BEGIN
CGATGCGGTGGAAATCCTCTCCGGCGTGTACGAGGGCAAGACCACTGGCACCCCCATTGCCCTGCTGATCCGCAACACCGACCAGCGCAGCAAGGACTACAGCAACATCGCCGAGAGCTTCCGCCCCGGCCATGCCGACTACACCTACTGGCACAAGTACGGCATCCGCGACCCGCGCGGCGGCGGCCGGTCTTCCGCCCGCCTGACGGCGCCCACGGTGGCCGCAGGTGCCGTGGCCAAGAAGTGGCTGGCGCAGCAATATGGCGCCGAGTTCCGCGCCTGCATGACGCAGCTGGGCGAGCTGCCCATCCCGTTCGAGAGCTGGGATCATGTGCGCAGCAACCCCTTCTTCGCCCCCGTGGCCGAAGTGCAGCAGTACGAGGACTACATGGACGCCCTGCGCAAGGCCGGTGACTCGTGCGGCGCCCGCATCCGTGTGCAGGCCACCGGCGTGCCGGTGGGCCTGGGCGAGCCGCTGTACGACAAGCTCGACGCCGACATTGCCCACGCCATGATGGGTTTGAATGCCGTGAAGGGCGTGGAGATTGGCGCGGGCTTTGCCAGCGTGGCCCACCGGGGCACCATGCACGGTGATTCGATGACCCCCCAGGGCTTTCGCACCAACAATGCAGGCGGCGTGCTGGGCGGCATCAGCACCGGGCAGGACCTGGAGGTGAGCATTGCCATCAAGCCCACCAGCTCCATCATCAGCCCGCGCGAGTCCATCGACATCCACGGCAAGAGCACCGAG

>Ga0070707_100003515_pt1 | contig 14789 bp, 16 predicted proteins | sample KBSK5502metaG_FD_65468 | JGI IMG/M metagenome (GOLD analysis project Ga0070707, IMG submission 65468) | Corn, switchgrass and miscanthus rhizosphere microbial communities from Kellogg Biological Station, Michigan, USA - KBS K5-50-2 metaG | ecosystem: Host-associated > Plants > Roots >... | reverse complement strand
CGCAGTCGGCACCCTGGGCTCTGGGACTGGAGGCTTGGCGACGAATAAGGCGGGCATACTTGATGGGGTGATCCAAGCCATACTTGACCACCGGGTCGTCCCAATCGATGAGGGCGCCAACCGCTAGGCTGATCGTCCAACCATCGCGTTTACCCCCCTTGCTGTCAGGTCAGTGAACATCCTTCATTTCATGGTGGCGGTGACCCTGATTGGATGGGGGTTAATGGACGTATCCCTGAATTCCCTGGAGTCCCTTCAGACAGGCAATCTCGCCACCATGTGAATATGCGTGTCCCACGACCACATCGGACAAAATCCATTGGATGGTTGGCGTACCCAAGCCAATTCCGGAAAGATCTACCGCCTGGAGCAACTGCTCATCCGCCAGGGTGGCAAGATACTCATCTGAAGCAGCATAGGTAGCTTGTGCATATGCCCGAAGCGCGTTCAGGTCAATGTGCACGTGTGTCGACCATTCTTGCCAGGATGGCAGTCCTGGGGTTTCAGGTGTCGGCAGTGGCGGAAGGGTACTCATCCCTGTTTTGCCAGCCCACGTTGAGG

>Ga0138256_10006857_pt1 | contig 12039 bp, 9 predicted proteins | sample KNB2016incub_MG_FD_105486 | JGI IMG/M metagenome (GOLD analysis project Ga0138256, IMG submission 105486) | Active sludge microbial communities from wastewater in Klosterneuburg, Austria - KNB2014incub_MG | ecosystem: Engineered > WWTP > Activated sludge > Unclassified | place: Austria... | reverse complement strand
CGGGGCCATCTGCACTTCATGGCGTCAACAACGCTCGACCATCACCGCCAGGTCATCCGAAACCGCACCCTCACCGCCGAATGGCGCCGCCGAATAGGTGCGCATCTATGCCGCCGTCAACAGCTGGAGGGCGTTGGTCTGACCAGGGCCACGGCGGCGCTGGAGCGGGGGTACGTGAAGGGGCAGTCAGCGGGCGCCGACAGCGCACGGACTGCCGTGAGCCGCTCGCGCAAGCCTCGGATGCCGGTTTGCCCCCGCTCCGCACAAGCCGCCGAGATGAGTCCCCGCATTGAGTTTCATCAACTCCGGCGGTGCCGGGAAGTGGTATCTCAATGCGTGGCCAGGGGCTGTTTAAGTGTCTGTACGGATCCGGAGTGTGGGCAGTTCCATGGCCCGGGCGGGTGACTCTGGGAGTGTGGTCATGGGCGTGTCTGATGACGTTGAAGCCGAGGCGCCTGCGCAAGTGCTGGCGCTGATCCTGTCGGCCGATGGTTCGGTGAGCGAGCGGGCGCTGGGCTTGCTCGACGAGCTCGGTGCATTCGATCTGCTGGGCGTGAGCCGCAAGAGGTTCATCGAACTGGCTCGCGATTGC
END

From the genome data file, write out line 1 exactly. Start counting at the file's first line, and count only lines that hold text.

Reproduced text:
CGATGCGGTGGAAATCCTCTCCGGCGTGTACGAGGGCAAGACCACTGGCACCCCCATTGCCCTGCTGATCCGCAACACCGACCAGCGCAGCAAGGACTACAGCAACATCGCCGAGAGCTTCCGCCCCGGCCATGCCGACTACACCTACTGGCACAAGTACGGCATCCGCGACCCGCGCGGCGGCGGCCGGTCTTCCGCCCGCCTGACGGCGCCCACGGTGGCCGCAGGTGCCGTGGCCAAGAAGTGGCTGGCGCAGCAATATGGCGCCGAGTTCCGCGCCTGCATGACGCAGCTGGGCGAGCTGCCCATCCCGTTCGAGAGCTGGGATCATGTGCGCAGCAACCCCTTCTTCGCCCCCGTGGCCGAAGTGCAGCAGTACGAGGACTACATGGACGCCCTGCGCAAGGCCGGTGACTCGTGCGGCGCCCGCATCCGTGTGCAGGCCACCGGCGTGCCGGTGGGCCTGGGCGAGCCGCTGTACGACAAGCTCGACGCCGACATTGCCCACGCCATGATGGGTTTGAATGCCGTGAAGGGCGTGGAGATTGGCGCGGGCTTTGCCAGCGTGGCCCACCGGGGCACCATGCACGGTGATTCGATGACCCCCCAGGGCTTTCGCACCAACAATGCAGGCGGCGTGCTGGGCGGCATCAGCACCGGGCAGGACCTGGAGGTGAGCATTGCCATCAAGCCCACCAGCTCCATCATCAGCCCGCGCGAGTCCATCGACATCCACGGCAAGAGCACCGAG